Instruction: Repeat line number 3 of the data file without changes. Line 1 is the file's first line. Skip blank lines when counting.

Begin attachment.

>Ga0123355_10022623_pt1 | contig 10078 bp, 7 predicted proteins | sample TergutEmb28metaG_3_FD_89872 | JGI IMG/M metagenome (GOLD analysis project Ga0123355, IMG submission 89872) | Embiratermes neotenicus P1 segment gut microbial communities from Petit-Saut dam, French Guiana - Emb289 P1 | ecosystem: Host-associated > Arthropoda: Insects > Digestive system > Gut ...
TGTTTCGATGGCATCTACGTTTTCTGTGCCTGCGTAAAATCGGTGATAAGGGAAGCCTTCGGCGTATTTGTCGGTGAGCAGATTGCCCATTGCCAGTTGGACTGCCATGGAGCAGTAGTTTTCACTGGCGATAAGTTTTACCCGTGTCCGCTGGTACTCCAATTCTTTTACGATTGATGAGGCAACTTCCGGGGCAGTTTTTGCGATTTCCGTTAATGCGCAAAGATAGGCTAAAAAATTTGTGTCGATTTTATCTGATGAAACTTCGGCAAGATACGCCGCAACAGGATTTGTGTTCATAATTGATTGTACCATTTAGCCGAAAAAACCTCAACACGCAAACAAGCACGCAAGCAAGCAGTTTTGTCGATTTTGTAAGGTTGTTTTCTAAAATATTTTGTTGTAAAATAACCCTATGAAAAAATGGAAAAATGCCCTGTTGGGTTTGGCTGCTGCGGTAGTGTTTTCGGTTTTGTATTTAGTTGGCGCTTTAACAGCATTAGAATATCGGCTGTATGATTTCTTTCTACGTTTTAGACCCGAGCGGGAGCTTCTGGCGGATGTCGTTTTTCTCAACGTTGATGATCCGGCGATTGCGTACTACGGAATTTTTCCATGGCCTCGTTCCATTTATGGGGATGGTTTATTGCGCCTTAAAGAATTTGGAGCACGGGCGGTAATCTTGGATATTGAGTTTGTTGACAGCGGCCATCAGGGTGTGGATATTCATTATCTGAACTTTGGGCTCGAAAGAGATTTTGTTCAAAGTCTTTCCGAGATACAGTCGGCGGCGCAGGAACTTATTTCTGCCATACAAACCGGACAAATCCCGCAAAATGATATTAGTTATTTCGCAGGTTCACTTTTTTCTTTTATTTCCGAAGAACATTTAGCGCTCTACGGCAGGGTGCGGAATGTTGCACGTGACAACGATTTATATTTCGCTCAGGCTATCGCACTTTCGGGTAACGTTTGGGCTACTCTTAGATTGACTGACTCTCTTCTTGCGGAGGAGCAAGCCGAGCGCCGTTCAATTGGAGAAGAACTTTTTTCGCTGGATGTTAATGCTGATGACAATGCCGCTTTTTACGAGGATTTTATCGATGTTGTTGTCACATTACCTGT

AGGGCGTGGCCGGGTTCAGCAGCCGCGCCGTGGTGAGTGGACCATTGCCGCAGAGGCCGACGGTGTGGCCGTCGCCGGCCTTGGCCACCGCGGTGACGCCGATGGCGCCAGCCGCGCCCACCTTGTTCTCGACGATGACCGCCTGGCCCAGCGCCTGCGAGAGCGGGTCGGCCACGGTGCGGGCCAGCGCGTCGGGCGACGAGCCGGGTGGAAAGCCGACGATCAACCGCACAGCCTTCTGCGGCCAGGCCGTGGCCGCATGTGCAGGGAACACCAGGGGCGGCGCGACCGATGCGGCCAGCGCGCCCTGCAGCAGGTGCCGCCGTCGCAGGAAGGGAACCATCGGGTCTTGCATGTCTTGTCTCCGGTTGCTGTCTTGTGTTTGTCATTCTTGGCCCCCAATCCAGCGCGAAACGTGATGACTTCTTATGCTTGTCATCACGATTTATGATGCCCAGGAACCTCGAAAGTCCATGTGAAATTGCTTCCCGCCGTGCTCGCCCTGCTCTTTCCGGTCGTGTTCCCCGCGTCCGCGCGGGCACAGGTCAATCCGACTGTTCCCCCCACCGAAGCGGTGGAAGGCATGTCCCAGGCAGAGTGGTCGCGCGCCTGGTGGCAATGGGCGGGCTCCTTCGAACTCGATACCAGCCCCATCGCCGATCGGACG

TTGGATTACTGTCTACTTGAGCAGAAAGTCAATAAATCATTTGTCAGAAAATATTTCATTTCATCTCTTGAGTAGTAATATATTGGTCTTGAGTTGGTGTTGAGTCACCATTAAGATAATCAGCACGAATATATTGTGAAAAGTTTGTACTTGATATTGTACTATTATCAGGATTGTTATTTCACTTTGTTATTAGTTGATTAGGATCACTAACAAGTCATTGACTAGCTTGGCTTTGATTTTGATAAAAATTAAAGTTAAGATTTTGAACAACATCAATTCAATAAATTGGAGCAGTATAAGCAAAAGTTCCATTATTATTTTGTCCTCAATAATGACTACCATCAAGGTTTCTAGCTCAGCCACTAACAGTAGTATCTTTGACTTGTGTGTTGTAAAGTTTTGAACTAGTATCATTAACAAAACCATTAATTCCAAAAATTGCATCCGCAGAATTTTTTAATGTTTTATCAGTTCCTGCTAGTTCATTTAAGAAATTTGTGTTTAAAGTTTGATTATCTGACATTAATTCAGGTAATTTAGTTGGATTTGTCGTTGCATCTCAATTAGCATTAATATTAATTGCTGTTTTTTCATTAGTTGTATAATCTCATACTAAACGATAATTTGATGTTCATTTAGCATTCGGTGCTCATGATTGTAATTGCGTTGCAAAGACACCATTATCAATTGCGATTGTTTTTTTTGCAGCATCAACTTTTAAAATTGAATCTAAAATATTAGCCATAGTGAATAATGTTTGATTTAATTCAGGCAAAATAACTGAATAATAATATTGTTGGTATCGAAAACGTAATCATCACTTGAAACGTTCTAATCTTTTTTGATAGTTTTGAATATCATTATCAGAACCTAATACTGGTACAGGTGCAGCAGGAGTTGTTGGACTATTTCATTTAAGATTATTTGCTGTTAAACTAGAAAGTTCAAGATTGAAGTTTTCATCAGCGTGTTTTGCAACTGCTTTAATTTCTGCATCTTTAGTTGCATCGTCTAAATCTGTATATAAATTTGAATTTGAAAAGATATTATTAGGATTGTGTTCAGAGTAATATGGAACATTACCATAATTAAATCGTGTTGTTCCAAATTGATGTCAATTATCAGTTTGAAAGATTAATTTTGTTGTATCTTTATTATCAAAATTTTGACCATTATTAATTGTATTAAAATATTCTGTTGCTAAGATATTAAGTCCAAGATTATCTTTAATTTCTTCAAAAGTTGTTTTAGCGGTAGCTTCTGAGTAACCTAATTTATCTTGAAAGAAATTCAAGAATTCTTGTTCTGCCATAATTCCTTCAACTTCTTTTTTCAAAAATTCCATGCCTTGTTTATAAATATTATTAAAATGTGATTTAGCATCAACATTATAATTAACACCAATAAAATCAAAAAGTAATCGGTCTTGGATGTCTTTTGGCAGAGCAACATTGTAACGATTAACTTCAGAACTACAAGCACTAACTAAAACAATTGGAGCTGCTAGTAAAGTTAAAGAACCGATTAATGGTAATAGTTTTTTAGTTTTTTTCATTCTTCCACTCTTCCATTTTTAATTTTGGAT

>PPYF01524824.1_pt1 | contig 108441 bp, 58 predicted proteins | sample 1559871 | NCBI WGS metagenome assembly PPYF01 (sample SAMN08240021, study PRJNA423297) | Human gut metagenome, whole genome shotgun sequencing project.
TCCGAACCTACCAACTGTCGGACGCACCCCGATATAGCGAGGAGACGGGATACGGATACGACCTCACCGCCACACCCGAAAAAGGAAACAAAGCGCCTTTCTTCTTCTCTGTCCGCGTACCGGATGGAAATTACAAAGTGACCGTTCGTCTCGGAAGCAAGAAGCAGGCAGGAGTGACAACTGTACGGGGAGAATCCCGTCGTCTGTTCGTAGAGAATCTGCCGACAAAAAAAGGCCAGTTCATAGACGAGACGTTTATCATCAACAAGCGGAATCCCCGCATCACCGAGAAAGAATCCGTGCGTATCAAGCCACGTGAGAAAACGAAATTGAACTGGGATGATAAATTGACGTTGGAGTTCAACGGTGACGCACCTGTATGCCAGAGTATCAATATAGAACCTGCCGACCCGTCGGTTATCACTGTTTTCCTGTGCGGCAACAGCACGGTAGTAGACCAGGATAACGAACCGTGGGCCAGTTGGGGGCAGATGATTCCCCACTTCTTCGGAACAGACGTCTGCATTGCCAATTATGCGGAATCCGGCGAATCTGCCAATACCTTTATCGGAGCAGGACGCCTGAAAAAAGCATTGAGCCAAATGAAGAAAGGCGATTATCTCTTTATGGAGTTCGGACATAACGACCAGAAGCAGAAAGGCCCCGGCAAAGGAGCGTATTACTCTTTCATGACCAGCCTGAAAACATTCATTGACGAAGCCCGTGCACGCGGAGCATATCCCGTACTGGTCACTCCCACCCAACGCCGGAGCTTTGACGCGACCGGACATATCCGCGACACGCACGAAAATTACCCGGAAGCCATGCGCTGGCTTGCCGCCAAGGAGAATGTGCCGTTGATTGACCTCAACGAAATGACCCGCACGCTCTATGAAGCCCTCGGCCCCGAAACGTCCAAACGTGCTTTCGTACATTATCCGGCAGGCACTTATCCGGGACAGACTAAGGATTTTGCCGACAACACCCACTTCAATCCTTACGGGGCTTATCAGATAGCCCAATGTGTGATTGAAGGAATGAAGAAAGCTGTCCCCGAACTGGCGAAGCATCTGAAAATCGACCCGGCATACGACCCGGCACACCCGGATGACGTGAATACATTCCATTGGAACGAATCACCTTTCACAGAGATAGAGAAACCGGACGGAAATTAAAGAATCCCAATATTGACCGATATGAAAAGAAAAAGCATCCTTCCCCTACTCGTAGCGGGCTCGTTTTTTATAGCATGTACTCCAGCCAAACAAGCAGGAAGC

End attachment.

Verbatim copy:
AGGGCGTGGCCGGGTTCAGCAGCCGCGCCGTGGTGAGTGGACCATTGCCGCAGAGGCCGACGGTGTGGCCGTCGCCGGCCTTGGCCACCGCGGTGACGCCGATGGCGCCAGCCGCGCCCACCTTGTTCTCGACGATGACCGCCTGGCCCAGCGCCTGCGAGAGCGGGTCGGCCACGGTGCGGGCCAGCGCGTCGGGCGACGAGCCGGGTGGAAAGCCGACGATCAACCGCACAGCCTTCTGCGGCCAGGCCGTGGCCGCATGTGCAGGGAACACCAGGGGCGGCGCGACCGATGCGGCCAGCGCGCCCTGCAGCAGGTGCCGCCGTCGCAGGAAGGGAACCATCGGGTCTTGCATGTCTTGTCTCCGGTTGCTGTCTTGTGTTTGTCATTCTTGGCCCCCAATCCAGCGCGAAACGTGATGACTTCTTATGCTTGTCATCACGATTTATGATGCCCAGGAACCTCGAAAGTCCATGTGAAATTGCTTCCCGCCGTGCTCGCCCTGCTCTTTCCGGTCGTGTTCCCCGCGTCCGCGCGGGCACAGGTCAATCCGACTGTTCCCCCCACCGAAGCGGTGGAAGGCATGTCCCAGGCAGAGTGGTCGCGCGCCTGGTGGCAATGGGCGGGCTCCTTCGAACTCGATACCAGCCCCATCGCCGATCGGACG